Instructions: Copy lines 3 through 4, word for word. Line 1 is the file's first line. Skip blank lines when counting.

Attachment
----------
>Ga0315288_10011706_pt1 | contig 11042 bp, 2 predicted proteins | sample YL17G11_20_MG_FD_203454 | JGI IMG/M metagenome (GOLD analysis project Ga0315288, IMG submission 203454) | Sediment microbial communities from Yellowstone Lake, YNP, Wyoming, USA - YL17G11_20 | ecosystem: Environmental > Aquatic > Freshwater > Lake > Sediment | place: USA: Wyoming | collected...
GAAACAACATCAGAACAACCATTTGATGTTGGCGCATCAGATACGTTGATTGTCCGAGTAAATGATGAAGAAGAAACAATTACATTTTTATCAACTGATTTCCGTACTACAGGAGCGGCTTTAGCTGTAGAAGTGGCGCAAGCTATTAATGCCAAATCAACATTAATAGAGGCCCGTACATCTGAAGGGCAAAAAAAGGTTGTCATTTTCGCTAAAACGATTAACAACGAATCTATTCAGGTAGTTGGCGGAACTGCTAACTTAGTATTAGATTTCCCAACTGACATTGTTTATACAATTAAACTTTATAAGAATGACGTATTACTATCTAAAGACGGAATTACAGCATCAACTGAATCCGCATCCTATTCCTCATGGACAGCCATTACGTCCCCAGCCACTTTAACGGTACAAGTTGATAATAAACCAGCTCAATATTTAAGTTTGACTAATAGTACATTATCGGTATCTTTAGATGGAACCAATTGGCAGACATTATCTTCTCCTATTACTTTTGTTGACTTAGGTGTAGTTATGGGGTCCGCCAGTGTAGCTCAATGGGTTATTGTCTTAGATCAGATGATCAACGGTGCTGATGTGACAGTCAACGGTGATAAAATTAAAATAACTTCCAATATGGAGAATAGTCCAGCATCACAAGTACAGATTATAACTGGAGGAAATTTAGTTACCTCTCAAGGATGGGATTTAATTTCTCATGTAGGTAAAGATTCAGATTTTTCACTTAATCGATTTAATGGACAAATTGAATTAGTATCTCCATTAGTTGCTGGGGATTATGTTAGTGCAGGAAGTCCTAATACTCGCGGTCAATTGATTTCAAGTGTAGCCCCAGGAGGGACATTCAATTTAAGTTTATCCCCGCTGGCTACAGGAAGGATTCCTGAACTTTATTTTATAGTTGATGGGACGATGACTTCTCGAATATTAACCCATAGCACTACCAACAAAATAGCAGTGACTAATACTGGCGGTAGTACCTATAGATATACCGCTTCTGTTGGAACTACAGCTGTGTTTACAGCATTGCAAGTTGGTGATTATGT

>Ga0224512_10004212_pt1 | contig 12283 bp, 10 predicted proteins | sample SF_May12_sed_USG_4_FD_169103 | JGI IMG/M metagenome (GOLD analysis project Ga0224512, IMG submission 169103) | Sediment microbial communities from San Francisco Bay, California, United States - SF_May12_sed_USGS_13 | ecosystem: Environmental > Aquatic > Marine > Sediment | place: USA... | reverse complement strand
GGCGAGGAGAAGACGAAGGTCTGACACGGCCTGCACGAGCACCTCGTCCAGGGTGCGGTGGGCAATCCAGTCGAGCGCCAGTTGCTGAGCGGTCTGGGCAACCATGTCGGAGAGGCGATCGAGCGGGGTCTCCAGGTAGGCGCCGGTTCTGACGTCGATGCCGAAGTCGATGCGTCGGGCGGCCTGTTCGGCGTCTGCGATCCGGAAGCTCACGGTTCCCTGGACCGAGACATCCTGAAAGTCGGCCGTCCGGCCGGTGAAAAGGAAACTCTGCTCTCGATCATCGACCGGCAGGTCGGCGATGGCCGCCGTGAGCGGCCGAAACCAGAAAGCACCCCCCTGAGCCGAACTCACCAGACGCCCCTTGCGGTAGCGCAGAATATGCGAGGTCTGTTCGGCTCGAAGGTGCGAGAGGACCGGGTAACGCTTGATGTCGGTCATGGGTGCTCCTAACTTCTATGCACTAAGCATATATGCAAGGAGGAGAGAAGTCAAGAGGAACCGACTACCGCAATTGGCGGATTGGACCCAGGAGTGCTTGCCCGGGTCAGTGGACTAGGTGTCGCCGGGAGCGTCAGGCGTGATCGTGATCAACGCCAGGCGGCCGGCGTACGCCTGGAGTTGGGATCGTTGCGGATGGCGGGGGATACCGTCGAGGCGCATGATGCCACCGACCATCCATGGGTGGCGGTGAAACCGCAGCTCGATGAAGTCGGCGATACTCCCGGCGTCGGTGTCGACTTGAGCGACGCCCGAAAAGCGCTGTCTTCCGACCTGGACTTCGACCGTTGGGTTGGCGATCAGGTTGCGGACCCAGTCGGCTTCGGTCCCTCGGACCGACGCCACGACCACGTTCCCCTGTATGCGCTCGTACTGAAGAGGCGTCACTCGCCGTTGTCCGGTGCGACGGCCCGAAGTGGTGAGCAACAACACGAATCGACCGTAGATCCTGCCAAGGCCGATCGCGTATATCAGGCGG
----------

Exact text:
>Ga0224512_10004212_pt1 | contig 12283 bp, 10 predicted proteins | sample SF_May12_sed_USG_4_FD_169103 | JGI IMG/M metagenome (GOLD analysis project Ga0224512, IMG submission 169103) | Sediment microbial communities from San Francisco Bay, California, United States - SF_May12_sed_USGS_13 | ecosystem: Environmental > Aquatic > Marine > Sediment | place: USA... | reverse complement strand
GGCGAGGAGAAGACGAAGGTCTGACACGGCCTGCACGAGCACCTCGTCCAGGGTGCGGTGGGCAATCCAGTCGAGCGCCAGTTGCTGAGCGGTCTGGGCAACCATGTCGGAGAGGCGATCGAGCGGGGTCTCCAGGTAGGCGCCGGTTCTGACGTCGATGCCGAAGTCGATGCGTCGGGCGGCCTGTTCGGCGTCTGCGATCCGGAAGCTCACGGTTCCCTGGACCGAGACATCCTGAAAGTCGGCCGTCCGGCCGGTGAAAAGGAAACTCTGCTCTCGATCATCGACCGGCAGGTCGGCGATGGCCGCCGTGAGCGGCCGAAACCAGAAAGCACCCCCCTGAGCCGAACTCACCAGACGCCCCTTGCGGTAGCGCAGAATATGCGAGGTCTGTTCGGCTCGAAGGTGCGAGAGGACCGGGTAACGCTTGATGTCGGTCATGGGTGCTCCTAACTTCTATGCACTAAGCATATATGCAAGGAGGAGAGAAGTCAAGAGGAACCGACTACCGCAATTGGCGGATTGGACCCAGGAGTGCTTGCCCGGGTCAGTGGACTAGGTGTCGCCGGGAGCGTCAGGCGTGATCGTGATCAACGCCAGGCGGCCGGCGTACGCCTGGAGTTGGGATCGTTGCGGATGGCGGGGGATACCGTCGAGGCGCATGATGCCACCGACCATCCATGGGTGGCGGTGAAACCGCAGCTCGATGAAGTCGGCGATACTCCCGGCGTCGGTGTCGACTTGAGCGACGCCCGAAAAGCGCTGTCTTCCGACCTGGACTTCGACCGTTGGGTTGGCGATCAGGTTGCGGACCCAGTCGGCTTCGGTCCCTCGGACCGACGCCACGACCACGTTCCCCTGTATGCGCTCGTACTGAAGAGGCGTCACTCGCCGTTGTCCGGTGCGACGGCCCGAAGTGGTGAGCAACAACACGAATCGACCGTAGATCCTGCCAAGGCCGATCGCGTATATCAGGCGG